Recommended heart medications prescribed less frequently to women

Women receiving treatment from a primary care clinician do not always receive the recommended medications to prevent a heart attack, according to new research published today in the Journal of the American Heart Association, an open access journal of the American Heart Association.

“Additional efforts need to be taken to ensure that everyone, women and men, who should receive heart attack medications actually is prescribed these medications,” said study lead Dr Sanne Peters, Research Fellow in Epidemiology at The George Institute for Global Health, UK and Associate Professor at the University Medical Center, Utrecht. “We also need to reduce the persistent treatment gaps between women and men.”

Cardiovascular disease is the leading cause of death worldwide. Lifestyle changes including maintaining a healthy weight, quitting smoking, being physically active, eating a healthy diet, controlling high blood pressure and cholesterol, and reducing high blood sugar can lower heart disease risk.  “For some people, however, medication also may be necessary to reduce risk,” Peters noted.

Previous research among heart attack survivors found that women were less likely to receive recommended medications in a hospital setting. In this study, researchers wanted to understand whether this occurs even earlier, in primary care, among patients at risk for a first or a repeat heart attack.

A systematic review of two large medical databases was conducted to find studies with data showing the number of heart-disease prescriptions among women and men. Researchers looked specifically for studies with data on statin prescriptions, which lower cholesterol; aspirin, which decreases the risk of blood clots; and blood-pressure lowering drugs, including ACE-inhibitors and diuretics.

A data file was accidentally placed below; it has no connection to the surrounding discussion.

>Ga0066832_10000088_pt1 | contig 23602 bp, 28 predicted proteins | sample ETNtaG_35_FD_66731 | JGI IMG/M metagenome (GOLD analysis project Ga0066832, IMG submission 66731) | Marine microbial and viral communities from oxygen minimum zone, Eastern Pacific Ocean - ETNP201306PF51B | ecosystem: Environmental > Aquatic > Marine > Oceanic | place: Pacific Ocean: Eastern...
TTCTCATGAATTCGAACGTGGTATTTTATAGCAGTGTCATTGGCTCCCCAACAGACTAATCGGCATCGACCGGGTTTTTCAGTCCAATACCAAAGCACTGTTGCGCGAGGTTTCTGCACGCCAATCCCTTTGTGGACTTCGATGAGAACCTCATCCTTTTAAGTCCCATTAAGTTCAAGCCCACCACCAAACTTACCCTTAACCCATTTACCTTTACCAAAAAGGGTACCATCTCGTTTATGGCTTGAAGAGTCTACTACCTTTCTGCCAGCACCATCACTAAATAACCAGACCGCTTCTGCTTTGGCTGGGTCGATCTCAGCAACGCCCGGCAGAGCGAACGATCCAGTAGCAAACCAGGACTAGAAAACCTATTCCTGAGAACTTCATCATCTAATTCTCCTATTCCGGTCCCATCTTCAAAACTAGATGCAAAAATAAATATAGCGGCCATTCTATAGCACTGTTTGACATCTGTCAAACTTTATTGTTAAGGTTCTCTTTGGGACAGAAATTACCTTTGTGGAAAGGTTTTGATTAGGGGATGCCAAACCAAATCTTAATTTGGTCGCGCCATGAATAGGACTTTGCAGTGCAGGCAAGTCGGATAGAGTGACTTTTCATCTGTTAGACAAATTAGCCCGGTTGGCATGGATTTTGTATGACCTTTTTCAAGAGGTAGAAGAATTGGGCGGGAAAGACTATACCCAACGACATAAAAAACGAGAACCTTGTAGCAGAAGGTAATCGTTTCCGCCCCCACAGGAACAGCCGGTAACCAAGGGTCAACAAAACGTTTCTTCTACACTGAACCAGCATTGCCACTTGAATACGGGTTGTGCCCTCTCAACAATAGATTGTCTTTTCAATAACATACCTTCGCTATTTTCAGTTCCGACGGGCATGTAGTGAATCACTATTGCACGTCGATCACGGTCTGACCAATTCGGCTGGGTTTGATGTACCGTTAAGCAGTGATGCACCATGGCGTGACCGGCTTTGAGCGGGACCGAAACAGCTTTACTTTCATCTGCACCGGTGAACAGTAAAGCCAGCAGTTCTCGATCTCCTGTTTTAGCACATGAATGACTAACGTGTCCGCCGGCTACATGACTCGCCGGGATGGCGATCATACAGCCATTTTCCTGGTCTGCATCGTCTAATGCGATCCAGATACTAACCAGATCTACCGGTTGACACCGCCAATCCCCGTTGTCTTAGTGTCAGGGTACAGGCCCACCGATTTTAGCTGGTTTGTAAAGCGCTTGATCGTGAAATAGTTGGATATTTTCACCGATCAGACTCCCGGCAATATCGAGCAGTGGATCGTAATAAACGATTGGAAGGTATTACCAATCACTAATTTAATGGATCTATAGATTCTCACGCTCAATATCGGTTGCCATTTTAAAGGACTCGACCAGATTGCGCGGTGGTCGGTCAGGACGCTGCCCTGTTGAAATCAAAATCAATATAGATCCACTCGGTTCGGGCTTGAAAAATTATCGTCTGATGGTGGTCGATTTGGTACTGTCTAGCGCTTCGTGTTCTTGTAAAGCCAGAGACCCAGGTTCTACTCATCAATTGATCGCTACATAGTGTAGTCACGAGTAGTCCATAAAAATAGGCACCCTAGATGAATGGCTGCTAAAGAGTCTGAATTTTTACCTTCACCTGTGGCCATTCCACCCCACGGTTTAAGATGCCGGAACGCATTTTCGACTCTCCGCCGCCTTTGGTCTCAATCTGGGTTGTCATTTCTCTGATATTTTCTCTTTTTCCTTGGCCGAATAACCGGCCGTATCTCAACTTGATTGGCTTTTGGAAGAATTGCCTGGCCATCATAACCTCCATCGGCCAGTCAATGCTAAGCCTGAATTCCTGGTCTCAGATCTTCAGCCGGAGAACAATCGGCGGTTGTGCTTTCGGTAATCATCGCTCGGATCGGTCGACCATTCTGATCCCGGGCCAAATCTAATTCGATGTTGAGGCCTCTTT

A total of 43 international studies with data on primary-care prescriptions among more than 2.2 million patients (28% women, average age 51-76 years) who were at risk for heart attack were evaluated. Among the findings, the analysis indicates women received:

  • 19% fewer statin prescriptions than men;
  • 10% fewer aspirin prescriptions than men; and
  • 15% fewer ACE-inhibitor prescriptions than men.

At the same time, however, women were 27% more likely than men to be prescribed diuretics.

“Patients should talk with their clinicians about the benefits of using heart disease medications and weigh them against the potential risks,” Peters said.

This analysis had limitations. For example, it could not control for differences in the 43 separate studies, and there was limited information about combined medications or other diseases in addition to heart disease. Finally, the researchers examined sex differences in prescriptions only, not the effects of these differences on heart attack risk.

The Netherlands Organization for Scientific Research, the National Health and Medical Research Council, the Dutch Heart Foundation, the National Heart Foundation Australia and the UK Medical Research Council supported the study.